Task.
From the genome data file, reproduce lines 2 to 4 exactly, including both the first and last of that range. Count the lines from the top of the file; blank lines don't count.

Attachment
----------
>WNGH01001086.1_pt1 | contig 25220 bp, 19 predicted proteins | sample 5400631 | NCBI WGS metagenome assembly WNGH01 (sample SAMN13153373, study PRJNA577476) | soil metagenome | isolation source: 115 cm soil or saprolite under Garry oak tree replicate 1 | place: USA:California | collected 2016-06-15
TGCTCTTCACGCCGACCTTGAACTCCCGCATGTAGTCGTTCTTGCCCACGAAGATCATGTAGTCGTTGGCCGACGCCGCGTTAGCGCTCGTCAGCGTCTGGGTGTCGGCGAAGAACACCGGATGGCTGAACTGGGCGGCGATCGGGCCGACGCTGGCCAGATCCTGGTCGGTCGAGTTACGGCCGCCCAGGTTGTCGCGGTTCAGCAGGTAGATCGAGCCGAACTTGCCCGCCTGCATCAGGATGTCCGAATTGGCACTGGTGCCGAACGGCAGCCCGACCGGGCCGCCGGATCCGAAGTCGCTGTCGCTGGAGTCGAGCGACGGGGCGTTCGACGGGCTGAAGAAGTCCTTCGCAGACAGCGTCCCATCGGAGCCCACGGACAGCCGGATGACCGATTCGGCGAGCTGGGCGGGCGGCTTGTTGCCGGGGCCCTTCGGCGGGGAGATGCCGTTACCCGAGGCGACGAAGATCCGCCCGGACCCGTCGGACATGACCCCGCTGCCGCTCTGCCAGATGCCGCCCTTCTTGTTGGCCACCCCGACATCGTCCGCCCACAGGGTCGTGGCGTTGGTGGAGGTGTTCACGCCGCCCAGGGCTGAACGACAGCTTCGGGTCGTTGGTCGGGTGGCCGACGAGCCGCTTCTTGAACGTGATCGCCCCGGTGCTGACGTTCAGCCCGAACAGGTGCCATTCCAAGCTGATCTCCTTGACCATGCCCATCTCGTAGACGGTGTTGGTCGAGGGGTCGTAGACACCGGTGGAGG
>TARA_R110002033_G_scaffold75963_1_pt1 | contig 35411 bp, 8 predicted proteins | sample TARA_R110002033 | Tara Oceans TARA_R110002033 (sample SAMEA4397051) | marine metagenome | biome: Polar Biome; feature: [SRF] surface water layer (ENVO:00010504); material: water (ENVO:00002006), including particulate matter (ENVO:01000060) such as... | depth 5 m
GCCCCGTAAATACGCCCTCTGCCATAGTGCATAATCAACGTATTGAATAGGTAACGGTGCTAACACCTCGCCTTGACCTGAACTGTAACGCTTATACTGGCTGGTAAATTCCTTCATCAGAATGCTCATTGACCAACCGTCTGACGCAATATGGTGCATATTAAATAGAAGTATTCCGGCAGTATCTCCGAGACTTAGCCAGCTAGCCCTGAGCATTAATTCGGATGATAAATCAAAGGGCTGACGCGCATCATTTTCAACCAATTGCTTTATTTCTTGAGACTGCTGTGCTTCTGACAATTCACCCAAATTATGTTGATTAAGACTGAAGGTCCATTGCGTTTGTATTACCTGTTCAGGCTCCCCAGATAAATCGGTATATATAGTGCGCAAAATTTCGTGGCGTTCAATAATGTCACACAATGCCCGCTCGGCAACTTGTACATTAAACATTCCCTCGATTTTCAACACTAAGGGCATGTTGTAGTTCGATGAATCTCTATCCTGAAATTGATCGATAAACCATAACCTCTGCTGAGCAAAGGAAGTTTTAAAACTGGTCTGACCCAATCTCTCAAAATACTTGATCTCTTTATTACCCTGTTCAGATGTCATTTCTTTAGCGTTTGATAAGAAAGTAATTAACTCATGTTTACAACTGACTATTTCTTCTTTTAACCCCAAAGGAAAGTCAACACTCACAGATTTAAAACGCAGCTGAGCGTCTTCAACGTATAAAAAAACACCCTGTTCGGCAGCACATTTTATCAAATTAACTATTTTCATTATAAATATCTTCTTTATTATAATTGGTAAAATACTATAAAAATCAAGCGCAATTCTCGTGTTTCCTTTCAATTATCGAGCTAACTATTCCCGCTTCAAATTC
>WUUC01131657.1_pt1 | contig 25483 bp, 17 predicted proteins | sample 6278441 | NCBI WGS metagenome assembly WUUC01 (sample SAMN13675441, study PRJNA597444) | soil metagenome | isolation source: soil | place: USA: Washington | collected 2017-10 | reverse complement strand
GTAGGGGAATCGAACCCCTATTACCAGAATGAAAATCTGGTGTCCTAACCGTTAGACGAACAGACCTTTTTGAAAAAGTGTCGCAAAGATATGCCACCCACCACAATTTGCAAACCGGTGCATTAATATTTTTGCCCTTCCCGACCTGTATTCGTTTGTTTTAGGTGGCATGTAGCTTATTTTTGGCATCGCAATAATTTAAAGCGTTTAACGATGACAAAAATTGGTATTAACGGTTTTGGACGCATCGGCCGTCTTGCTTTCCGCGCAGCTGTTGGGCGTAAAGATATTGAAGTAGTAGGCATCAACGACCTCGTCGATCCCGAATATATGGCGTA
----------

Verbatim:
TGCTCTTCACGCCGACCTTGAACTCCCGCATGTAGTCGTTCTTGCCCACGAAGATCATGTAGTCGTTGGCCGACGCCGCGTTAGCGCTCGTCAGCGTCTGGGTGTCGGCGAAGAACACCGGATGGCTGAACTGGGCGGCGATCGGGCCGACGCTGGCCAGATCCTGGTCGGTCGAGTTACGGCCGCCCAGGTTGTCGCGGTTCAGCAGGTAGATCGAGCCGAACTTGCCCGCCTGCATCAGGATGTCCGAATTGGCACTGGTGCCGAACGGCAGCCCGACCGGGCCGCCGGATCCGAAGTCGCTGTCGCTGGAGTCGAGCGACGGGGCGTTCGACGGGCTGAAGAAGTCCTTCGCAGACAGCGTCCCATCGGAGCCCACGGACAGCCGGATGACCGATTCGGCGAGCTGGGCGGGCGGCTTGTTGCCGGGGCCCTTCGGCGGGGAGATGCCGTTACCCGAGGCGACGAAGATCCGCCCGGACCCGTCGGACATGACCCCGCTGCCGCTCTGCCAGATGCCGCCCTTCTTGTTGGCCACCCCGACATCGTCCGCCCACAGGGTCGTGGCGTTGGTGGAGGTGTTCACGCCGCCCAGGGCTGAACGACAGCTTCGGGTCGTTGGTCGGGTGGCCGACGAGCCGCTTCTTGAACGTGATCGCCCCGGTGCTGACGTTCAGCCCGAACAGGTGCCATTCCAAGCTGATCTCCTTGACCATGCCCATCTCGTAGACGGTGTTGGTCGAGGGGTCGTAGACACCGGTGGAGG
>TARA_R110002033_G_scaffold75963_1_pt1 | contig 35411 bp, 8 predicted proteins | sample TARA_R110002033 | Tara Oceans TARA_R110002033 (sample SAMEA4397051) | marine metagenome | biome: Polar Biome; feature: [SRF] surface water layer (ENVO:00010504); material: water (ENVO:00002006), including particulate matter (ENVO:01000060) such as... | depth 5 m
GCCCCGTAAATACGCCCTCTGCCATAGTGCATAATCAACGTATTGAATAGGTAACGGTGCTAACACCTCGCCTTGACCTGAACTGTAACGCTTATACTGGCTGGTAAATTCCTTCATCAGAATGCTCATTGACCAACCGTCTGACGCAATATGGTGCATATTAAATAGAAGTATTCCGGCAGTATCTCCGAGACTTAGCCAGCTAGCCCTGAGCATTAATTCGGATGATAAATCAAAGGGCTGACGCGCATCATTTTCAACCAATTGCTTTATTTCTTGAGACTGCTGTGCTTCTGACAATTCACCCAAATTATGTTGATTAAGACTGAAGGTCCATTGCGTTTGTATTACCTGTTCAGGCTCCCCAGATAAATCGGTATATATAGTGCGCAAAATTTCGTGGCGTTCAATAATGTCACACAATGCCCGCTCGGCAACTTGTACATTAAACATTCCCTCGATTTTCAACACTAAGGGCATGTTGTAGTTCGATGAATCTCTATCCTGAAATTGATCGATAAACCATAACCTCTGCTGAGCAAAGGAAGTTTTAAAACTGGTCTGACCCAATCTCTCAAAATACTTGATCTCTTTATTACCCTGTTCAGATGTCATTTCTTTAGCGTTTGATAAGAAAGTAATTAACTCATGTTTACAACTGACTATTTCTTCTTTTAACCCCAAAGGAAAGTCAACACTCACAGATTTAAAACGCAGCTGAGCGTCTTCAACGTATAAAAAAACACCCTGTTCGGCAGCACATTTTATCAAATTAACTATTTTCATTATAAATATCTTCTTTATTATAATTGGTAAAATACTATAAAAATCAAGCGCAATTCTCGTGTTTCCTTTCAATTATCGAGCTAACTATTCCCGCTTCAAATTC